The procedure to find the Norton’s equivalent circuit at terminals a-b is:

1. Remove the observed resistor.
2. Make the terminals a-b as a short circuit.
3. Calculate the short circuit current or Norton current (Isc = IN).
4. Replace the voltage source with a short circuit.
5. Replace the current source with an open circuit.
6. Make the terminals a-b as an open circuit.
7. Calculate the equivalent resistance in the circuit (RN).
8. Draw the Norton equivalent circuit where IN current source, RN, and the observed resistor all in parallel.

## Norton’s Theorem with Independent Sources

1. Find the value of i with Norton’s theorem!

Solution:

Determine the point a-b on R where i is observed. Calculate the isc=IN when R=4Ω is removed:

With mesh analysis:

From loop I1:

From loop I2:

From loop I3:

Substitute Equation.(2) into Equation.(3):

How to find i norton?

The norton current or IN is the current flowing through a short circuit terminal where we remove the resistor. Thus,

Find RN when all of the independent sources are turned off (replaced with their inner resistances), from the perspective of point a-b:

The Norton equivalent resistance is

Norton equivalent circuit:

The value of i is

2. Find the value of V with Norton’s theorem!

Solution:

We remove the 40Ω resistor and make it short-circuit

Find the equivalent resistance of the parallel resistors:

The voltage across terminal a-b is equal to the voltage across the Rp:

Find isc:

Find RN at point a-b

The Norton equivalent resistance is

The Norton equivalent circuit is

Thus

3. Find the value of i with Norton’s theorem!

Solution:

We remove the voltage source:

Find isc

Thus

Turn off all the independent sources to find the RN:

The Norton equivalent resistance RN

The Norton equivalent circuit:

Thus

## Norton’s Theorem with Dependent Sources

1. Find the value of i with Norton’s theorem!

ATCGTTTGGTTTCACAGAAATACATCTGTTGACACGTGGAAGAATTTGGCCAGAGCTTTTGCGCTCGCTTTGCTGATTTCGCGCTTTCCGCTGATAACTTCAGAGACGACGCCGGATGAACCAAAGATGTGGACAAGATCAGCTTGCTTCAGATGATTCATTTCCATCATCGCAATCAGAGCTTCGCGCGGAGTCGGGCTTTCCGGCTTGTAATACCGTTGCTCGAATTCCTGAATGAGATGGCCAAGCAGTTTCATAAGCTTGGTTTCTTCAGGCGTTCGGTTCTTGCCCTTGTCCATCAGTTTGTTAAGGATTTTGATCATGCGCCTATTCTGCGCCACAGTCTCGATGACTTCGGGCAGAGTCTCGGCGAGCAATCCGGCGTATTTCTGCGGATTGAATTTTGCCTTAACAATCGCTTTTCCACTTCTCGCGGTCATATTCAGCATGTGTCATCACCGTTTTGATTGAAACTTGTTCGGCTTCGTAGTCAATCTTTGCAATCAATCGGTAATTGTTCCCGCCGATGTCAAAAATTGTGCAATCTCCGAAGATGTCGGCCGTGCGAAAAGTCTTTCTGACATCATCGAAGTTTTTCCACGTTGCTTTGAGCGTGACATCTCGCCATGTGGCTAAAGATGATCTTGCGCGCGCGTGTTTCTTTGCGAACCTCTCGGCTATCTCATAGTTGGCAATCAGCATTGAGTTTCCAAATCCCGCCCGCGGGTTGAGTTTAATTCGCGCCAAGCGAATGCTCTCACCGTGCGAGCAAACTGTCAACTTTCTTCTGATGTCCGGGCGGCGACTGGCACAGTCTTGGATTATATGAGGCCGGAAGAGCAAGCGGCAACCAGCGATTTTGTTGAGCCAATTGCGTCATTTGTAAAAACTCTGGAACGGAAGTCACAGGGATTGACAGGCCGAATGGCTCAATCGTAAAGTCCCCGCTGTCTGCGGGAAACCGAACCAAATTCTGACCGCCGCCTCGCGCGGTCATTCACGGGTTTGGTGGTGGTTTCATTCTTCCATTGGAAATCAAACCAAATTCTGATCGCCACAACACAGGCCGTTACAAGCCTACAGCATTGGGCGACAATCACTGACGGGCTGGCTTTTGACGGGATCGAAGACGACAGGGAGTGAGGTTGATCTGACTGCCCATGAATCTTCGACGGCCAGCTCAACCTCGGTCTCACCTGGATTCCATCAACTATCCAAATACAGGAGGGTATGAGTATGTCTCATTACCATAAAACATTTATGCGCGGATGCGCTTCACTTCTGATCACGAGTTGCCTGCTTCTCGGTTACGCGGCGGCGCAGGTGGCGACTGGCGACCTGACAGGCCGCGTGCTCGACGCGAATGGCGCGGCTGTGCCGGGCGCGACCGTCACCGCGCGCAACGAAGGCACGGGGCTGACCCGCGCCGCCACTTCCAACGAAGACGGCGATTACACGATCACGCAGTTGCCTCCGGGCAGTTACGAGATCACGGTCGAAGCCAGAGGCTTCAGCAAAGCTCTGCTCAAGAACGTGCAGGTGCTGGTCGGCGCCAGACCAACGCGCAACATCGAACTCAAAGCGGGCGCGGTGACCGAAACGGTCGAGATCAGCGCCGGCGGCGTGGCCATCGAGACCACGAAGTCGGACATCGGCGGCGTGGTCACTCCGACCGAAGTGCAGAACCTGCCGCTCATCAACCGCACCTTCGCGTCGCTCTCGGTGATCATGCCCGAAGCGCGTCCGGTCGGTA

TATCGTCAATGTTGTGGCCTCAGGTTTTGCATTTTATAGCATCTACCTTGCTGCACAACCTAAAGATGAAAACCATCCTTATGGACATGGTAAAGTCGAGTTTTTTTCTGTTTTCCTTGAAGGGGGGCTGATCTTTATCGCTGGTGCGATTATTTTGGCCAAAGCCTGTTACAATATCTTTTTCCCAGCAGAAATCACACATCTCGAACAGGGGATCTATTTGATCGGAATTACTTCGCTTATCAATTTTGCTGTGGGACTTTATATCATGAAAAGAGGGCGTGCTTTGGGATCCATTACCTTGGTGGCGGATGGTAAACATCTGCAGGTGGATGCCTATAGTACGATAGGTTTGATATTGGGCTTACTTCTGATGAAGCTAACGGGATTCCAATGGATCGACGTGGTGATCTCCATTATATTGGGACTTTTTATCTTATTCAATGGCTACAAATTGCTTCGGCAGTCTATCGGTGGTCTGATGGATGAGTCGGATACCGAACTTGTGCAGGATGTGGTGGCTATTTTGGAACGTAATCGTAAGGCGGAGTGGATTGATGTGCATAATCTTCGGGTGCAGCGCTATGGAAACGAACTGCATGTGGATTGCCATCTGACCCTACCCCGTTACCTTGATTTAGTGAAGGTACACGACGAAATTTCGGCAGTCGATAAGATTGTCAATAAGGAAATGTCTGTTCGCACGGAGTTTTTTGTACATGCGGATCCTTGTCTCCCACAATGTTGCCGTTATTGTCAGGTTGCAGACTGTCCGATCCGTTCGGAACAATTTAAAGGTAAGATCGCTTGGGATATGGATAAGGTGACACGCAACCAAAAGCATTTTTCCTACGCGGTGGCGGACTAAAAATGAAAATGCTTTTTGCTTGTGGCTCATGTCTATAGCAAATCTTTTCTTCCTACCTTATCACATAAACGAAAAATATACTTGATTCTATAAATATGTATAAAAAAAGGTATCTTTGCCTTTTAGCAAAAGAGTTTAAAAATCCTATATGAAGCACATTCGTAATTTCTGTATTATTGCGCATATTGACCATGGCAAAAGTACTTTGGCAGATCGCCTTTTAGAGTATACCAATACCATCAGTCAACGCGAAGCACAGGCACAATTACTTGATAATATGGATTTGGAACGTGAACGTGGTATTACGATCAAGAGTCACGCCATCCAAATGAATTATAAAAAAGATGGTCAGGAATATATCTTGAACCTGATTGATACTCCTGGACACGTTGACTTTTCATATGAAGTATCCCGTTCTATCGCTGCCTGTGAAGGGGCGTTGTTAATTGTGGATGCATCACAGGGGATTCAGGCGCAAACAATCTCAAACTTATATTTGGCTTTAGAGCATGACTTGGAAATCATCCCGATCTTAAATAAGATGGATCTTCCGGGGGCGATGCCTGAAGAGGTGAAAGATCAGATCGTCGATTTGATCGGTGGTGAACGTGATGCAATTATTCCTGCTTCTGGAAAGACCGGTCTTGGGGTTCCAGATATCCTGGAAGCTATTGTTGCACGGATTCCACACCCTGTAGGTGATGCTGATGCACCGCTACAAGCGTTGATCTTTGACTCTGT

Solution:

We remove the observed component

The value of isc:

In order to find RN, we need to find Voc first

The value of Voc is

Hence the Norton equivalent resistance is

The Norton equivalent circuit is

Thus

2. Calculate the norton current for the circuit below!

Solution:

Remove the observed component

Find the isc

Find the RN from Vab when point a-b is open circuit:

The Vab is

The Norton equivalent resistance, RN

The Norton equivalent circuit:

Thus,

3. Find the voltage value V with Norton’s theorem!

Solution:

Remove the observe component

Find isc

Find the Vab

Thus

Hence the Norton equivalent resistance

The Norton equivalent circuit

Thus

## Norton’s Theorem Problems with Solutions

We can observe the Norton theorem examples with solutions below:

1. Redraw the circuit below into its Norton equivalent circuit at terminals a-b.

Solution:

Replace all the independent sources with their inner resistances.

From this circuit we will get Norton resistance

In order to find the Norton current IN, we make terminal a-b short circuit as shown in circuit below,

We ignore the 5Ω resistor because it is parallel with a short circuit. Using mesh analysis, we get

From equations we obtained above, we get

Because Norton is equivalent to Thevenin, we can get Norton current IN from VTh/RTh. We can get VTh if we open circuit the terminal a-b as shown below.

Using mesh analysis, we get

And

Thus

The Norton equivalent circuit is

2. Find Norton resistance RN and Norton current IN using Norton’s theorem from the circuit below at terminal a-b.

Solution:

We replace the independent voltage source with short circuit and connect terminal a-b with voltage source vo = 1 V as shown below,

Ignore the 4Ω resistor because it is in parallel with a short circuit. Hence voltage source vo, dependent current source, and 5Ω resistor are in parallel. Thus, ix = 0.

From node a,

And

In order to get Norton equivalent current IN, we make terminal a-b short circuit to find the current isc as shown below

From the circuit above all the components are in parallel. Thus,

At node a, use KCL

Hence,